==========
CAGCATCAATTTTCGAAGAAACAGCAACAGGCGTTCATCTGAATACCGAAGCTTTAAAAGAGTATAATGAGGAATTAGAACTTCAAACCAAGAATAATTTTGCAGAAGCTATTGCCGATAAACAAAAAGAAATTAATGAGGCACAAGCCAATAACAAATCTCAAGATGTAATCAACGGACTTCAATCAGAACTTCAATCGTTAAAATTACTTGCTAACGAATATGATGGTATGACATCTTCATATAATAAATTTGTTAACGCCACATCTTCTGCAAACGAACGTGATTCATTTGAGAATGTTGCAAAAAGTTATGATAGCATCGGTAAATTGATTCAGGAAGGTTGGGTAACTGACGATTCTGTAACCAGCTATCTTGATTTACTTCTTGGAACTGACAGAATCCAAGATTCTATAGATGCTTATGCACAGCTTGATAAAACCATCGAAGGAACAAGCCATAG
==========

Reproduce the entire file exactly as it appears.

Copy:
CAGCATCAATTTTCGAAGAAACAGCAACAGGCGTTCATCTGAATACCGAAGCTTTAAAAGAGTATAATGAGGAATTAGAACTTCAAACCAAGAATAATTTTGCAGAAGCTATTGCCGATAAACAAAAAGAAATTAATGAGGCACAAGCCAATAACAAATCTCAAGATGTAATCAACGGACTTCAATCAGAACTTCAATCGTTAAAATTACTTGCTAACGAATATGATGGTATGACATCTTCATATAATAAATTTGTTAACGCCACATCTTCTGCAAACGAACGTGATTCATTTGAGAATGTTGCAAAAAGTTATGATAGCATCGGTAAATTGATTCAGGAAGGTTGGGTAACTGACGATTCTGTAACCAGCTATCTTGATTTACTTCTTGGAACTGACAGAATCCAAGATTCTATAGATGCTTATGCACAGCTTGATAAAACCATCGAAGGAACAAGCCATAG